Food chains and food webs Ena Haniff
Food Chains • A food chain is a simple sequence which shows the flow of energy through an ecosystem (in the form of food) • Energy from the sun is converted to plant matter by producers during the process of photosynthesis • Energy is transferred as the nutrients in food • Each organism is a link and each link is called a feeding level or “trophic level”
Food Chains • A food chain can be represented by a simple diagram as follows: • Grass Deer Tiger • Arrow denotes “ is eaten by” • Arrows are used to show the flow of energy from one trophic level to another
Food Chains • Feeding relationships are shown in a food chain • Food chains begin with a plant or producer (usually) • All other organisms in a food chain are animals or consumers
Questions • How is the sun’s energy transferred to plants? • Plants use the sun’s energy during photosynthesis to produce carbohydrates which is sugar and is a store of energy • How do animals (consumers) obtain their energy? • Animals obtain their energy by eating plants and other animals and use the energy from the carbohydrates. They also build more complex substances (such as proteins) which also stores the energy they obtained from producers
Questions • Why do organisms need energy? • Organisms need energy to carry out all the functions of living things: • Growth • Repair • Reproduction • Movement (animals)
Activity • From the list of organisms, choose three suitable organisms and construct a food chain. • Crab, butterfly, shark, fish, cat, snake, grass, bird, rat, flower, octopus, pig, tiger, deer, lettuce, cow, human, seaweed, • You can construct more than one food chain • Can you spot the producers? • Which organisms are herbivores? • Omnivores? • Carnivores?
Activity Producers Consumers Grass, flower, lettuce, seaweed Crab, butterfly, shark, fish, cat, snake, bird, rat, octopus, pig, tiger, deer, cow, human Herbivores Omnivores Butterfly, deer, cow Pig, human, bird, crab, fish, rat, Carnivores Shark, snake, tiger, octopus
A little more on producers and consumers • Producers make their own food using the sun’s energy • They include green plants, mosses, aquatic plants, phytoplankton in water and certain bacteria • Phytoplankton are microscopic algae that live in water that use photosynthesis to produce their own food and which forms the base of marine food chains
A little more on producers and consumers • Consumers cannot make their own food and need to eat other organisms to obtain energy • There are many types of consumers in a food chain: • Primary • Secondary • Tertiary • Quaternary
A little more on producers and consumers Type of Symbol consumer Description Primary 1° Organisms that consume producers (green plants). They are the first set of consumers and they occupy the 2 nd trophic level Secondary 2° Organisms that consume primary consumers. The are the 2 nd set of consumers and they occupy the 3 rd trophic level Tertiary 3° Organisms that consume secondary consumers. They are the 3 rd set of consumers and they occupy the 4 th trophic level Quaternary 4° Organisms that consume tertiary consumers. They are they 4 th set of consumers and they occupy the 5 th trophic level.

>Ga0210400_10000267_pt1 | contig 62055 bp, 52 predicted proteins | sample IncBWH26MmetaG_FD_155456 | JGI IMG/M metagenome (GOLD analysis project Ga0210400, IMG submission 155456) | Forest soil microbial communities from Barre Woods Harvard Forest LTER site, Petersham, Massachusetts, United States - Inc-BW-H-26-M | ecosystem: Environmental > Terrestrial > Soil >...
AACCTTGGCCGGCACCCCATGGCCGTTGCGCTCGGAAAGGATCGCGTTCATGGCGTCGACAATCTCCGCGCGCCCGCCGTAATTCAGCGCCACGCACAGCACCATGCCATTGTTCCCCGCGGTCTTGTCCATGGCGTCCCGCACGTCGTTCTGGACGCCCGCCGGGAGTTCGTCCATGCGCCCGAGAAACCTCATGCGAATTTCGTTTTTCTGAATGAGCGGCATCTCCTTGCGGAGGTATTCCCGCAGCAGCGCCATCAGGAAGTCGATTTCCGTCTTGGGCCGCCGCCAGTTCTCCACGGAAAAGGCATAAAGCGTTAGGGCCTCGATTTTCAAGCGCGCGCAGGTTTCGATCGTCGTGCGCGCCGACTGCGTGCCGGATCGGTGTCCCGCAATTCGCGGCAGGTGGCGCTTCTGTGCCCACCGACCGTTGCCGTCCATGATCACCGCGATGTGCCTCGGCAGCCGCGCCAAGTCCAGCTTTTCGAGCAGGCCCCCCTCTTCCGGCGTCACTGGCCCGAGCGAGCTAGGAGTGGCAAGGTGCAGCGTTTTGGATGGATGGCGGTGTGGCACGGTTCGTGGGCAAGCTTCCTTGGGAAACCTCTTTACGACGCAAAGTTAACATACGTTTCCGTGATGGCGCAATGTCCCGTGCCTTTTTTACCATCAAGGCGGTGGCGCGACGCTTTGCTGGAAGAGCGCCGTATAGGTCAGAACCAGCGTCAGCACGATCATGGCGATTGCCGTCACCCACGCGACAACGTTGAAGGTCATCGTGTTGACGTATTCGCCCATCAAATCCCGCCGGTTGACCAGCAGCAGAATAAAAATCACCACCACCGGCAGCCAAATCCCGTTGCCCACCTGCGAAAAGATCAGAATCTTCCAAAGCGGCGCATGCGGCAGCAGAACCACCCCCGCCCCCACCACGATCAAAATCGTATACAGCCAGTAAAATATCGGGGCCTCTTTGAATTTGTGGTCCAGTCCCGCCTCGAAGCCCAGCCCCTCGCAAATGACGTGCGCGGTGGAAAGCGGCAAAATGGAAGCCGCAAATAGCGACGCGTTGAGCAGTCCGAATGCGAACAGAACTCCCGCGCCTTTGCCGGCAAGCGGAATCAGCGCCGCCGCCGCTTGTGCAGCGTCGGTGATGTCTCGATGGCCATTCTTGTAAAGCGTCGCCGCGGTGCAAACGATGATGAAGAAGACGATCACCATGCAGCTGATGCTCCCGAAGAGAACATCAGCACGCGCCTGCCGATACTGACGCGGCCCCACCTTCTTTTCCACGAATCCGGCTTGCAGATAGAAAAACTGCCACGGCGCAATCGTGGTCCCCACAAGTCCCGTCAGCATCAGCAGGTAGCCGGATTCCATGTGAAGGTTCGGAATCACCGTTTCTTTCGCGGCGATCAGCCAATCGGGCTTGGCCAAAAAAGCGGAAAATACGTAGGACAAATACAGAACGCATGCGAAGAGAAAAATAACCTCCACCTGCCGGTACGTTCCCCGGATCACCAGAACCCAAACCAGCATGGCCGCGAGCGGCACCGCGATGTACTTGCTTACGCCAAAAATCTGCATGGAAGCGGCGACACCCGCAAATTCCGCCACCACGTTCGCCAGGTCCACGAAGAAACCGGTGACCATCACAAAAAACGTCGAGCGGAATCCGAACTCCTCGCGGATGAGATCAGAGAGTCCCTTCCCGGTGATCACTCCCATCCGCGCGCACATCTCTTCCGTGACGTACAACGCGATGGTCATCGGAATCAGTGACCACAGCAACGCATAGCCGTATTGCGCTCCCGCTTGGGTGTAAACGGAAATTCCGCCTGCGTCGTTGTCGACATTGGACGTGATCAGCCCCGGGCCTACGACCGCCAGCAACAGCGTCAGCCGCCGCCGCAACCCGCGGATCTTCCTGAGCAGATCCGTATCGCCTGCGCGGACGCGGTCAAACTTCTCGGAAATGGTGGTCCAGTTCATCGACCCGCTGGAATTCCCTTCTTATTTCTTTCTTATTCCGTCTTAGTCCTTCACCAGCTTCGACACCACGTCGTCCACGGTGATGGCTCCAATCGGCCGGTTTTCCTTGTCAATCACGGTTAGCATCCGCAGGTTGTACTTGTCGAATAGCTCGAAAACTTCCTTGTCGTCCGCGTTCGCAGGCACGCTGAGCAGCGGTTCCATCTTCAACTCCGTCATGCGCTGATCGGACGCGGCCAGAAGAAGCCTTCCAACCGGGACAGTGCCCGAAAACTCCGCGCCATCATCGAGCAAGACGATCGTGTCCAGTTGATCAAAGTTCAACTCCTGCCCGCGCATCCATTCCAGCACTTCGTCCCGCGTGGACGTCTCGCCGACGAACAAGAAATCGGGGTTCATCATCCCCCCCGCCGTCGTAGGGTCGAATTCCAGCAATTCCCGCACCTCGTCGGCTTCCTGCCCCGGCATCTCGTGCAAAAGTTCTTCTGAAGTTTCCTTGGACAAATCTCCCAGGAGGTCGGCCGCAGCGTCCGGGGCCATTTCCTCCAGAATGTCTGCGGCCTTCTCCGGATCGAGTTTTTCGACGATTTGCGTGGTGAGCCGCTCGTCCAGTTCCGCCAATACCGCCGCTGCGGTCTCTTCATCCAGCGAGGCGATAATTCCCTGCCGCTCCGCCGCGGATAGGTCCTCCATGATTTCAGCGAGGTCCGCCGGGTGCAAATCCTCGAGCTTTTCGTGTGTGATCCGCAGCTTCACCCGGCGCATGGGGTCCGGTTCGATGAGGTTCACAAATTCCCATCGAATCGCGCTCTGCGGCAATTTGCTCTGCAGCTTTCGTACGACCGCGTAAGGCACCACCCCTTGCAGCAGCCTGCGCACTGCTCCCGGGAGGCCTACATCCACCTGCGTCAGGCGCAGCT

An example • • Grass Deer Human Tiger In this food chain, the grass is the producer. The Deer is the primary consumer Can you identify the secondary and tertiary consumers? Human: Secondary Tiger: Tertiary Can you name the 2 nd feeding or trophic level? The deer
An unusual food chain • • • Recall that in the beginning of the lesson I said that food chains usually begin with producers? Well, here is an exception: Leaf litter Earthworm Bird In this food chain, a producer is not at the beginning. This food chain begins with detritus (decaying organic matter) The Earthworm is a detritivore here (decomposer) It fills the role of returning organic material to inorganic material where it can be used again by plants
Food webs Ena Haniff
Introduction • In the pop up chart, what would happen if I introduced a bird, a rabbit and a snake into the Jungle?
Food webs • In reality, organisms have more than one source of food • Organisms can be a link in more than one food chain • For example the tiger can eat both the deer and the rabbit • And plants are eaten by both the deer and the butterfly • This makes the feeding interactions more complicated
Activity • From the food web shown • Construct a food chain with three links and one with four links
Food web • A food web shows a network of interconnected food chains • It shows the transfer of energy through an ecosystem • It uses arrows to show the transfer of energy
Question • What would happen if all the rats were suddenly removed from this food web?
Possible results • There will be an explosion in the populations of all the organisms that the rat feeds on including grasshoppers, caterpillars, grubs and beetles • These are herbivores; they will consume more plants • Food supplies could be affected • The amount of oxygen produced and carbon dioxide removed from the air could be affected • The owl population would be affected because rats were half of their food supply
Equilibrium • Predators limit the number of prey in an ecosystem and prey limit the number of predators as well. • There is a delicate balance in an ecosystem that can be easily upset if the population of the various organisms are disturbed • An example: swarms of locusts happen under conditions which are favourable to their reproduction; and it wreaks havoc on the food crops when this occurs
Assessment activity • Using any of the organisms provided, construct a simple food web. • Crab, butterfly, shark, fish, cat, snake, grass, bird, rat, flower, octopus, pig, tiger, deer, lettuce, cow, human, seaweed